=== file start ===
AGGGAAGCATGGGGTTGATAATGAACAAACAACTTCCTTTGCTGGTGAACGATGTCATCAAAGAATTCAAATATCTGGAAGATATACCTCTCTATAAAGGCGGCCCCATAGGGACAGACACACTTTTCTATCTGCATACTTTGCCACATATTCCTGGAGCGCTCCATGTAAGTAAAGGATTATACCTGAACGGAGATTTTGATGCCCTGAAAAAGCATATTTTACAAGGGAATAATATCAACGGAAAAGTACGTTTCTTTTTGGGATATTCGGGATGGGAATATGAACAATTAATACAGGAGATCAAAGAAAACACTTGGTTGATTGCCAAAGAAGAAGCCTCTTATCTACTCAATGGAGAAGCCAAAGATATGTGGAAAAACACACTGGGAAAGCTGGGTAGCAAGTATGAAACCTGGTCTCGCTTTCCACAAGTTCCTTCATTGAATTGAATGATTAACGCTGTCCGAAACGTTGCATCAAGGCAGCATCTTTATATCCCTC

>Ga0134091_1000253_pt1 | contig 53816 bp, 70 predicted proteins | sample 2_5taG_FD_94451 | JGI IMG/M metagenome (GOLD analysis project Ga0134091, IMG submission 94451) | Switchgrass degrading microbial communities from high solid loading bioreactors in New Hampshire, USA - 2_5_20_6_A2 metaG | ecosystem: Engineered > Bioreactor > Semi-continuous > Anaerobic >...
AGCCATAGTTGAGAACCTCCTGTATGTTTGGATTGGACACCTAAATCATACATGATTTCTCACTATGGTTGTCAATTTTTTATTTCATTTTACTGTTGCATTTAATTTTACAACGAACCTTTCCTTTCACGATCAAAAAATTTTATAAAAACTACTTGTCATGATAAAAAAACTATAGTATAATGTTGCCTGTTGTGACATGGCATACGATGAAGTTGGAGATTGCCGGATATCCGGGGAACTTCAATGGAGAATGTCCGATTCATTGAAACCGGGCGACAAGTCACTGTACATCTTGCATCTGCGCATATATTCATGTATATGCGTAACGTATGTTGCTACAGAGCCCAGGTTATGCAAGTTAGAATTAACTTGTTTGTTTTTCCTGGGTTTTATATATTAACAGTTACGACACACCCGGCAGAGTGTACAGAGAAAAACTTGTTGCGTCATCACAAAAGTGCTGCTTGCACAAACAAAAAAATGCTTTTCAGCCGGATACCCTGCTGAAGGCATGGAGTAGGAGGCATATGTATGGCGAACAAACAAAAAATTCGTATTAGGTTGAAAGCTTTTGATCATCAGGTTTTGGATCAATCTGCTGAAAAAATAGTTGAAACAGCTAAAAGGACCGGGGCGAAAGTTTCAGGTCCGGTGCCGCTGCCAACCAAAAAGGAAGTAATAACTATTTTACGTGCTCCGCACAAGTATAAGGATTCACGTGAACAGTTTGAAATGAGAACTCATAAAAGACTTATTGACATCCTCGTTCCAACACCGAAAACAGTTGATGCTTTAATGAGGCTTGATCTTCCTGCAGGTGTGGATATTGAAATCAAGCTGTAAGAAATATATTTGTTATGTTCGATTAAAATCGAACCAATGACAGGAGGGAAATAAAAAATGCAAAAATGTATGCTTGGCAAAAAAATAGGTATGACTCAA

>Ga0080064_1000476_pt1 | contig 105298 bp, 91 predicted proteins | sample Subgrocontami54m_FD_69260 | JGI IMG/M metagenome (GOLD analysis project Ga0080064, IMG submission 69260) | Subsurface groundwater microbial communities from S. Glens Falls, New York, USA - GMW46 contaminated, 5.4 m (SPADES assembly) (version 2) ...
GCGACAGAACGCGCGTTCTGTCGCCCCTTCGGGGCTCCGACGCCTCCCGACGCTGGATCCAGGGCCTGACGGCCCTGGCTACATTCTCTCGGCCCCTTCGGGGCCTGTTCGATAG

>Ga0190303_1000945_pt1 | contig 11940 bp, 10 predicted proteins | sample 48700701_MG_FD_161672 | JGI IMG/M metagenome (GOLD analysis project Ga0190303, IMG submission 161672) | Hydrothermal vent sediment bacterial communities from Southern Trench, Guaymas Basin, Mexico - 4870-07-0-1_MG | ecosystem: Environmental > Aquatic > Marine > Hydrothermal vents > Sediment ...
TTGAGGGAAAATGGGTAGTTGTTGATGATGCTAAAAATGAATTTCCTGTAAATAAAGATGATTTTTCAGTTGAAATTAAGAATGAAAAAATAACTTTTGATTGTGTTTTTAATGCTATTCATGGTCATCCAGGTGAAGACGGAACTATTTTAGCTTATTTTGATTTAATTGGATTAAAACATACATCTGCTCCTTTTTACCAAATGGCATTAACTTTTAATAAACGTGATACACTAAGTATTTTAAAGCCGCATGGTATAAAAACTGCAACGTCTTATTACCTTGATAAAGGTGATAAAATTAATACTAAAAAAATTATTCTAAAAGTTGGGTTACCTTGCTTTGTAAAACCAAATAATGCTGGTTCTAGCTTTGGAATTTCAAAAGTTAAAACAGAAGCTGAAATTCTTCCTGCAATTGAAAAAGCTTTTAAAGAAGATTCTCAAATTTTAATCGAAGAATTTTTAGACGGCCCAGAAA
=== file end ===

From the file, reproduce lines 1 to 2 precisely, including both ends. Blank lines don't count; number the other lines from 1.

AGGGAAGCATGGGGTTGATAATGAACAAACAACTTCCTTTGCTGGTGAACGATGTCATCAAAGAATTCAAATATCTGGAAGATATACCTCTCTATAAAGGCGGCCCCATAGGGACAGACACACTTTTCTATCTGCATACTTTGCCACATATTCCTGGAGCGCTCCATGTAAGTAAAGGATTATACCTGAACGGAGATTTTGATGCCCTGAAAAAGCATATTTTACAAGGGAATAATATCAACGGAAAAGTACGTTTCTTTTTGGGATATTCGGGATGGGAATATGAACAATTAATACAGGAGATCAAAGAAAACACTTGGTTGATTGCCAAAGAAGAAGCCTCTTATCTACTCAATGGAGAAGCCAAAGATATGTGGAAAAACACACTGGGAAAGCTGGGTAGCAAGTATGAAACCTGGTCTCGCTTTCCACAAGTTCCTTCATTGAATTGAATGATTAACGCTGTCCGAAACGTTGCATCAAGGCAGCATCTTTATATCCCTC

>Ga0134091_1000253_pt1 | contig 53816 bp, 70 predicted proteins | sample 2_5taG_FD_94451 | JGI IMG/M metagenome (GOLD analysis project Ga0134091, IMG submission 94451) | Switchgrass degrading microbial communities from high solid loading bioreactors in New Hampshire, USA - 2_5_20_6_A2 metaG | ecosystem: Engineered > Bioreactor > Semi-continuous > Anaerobic >...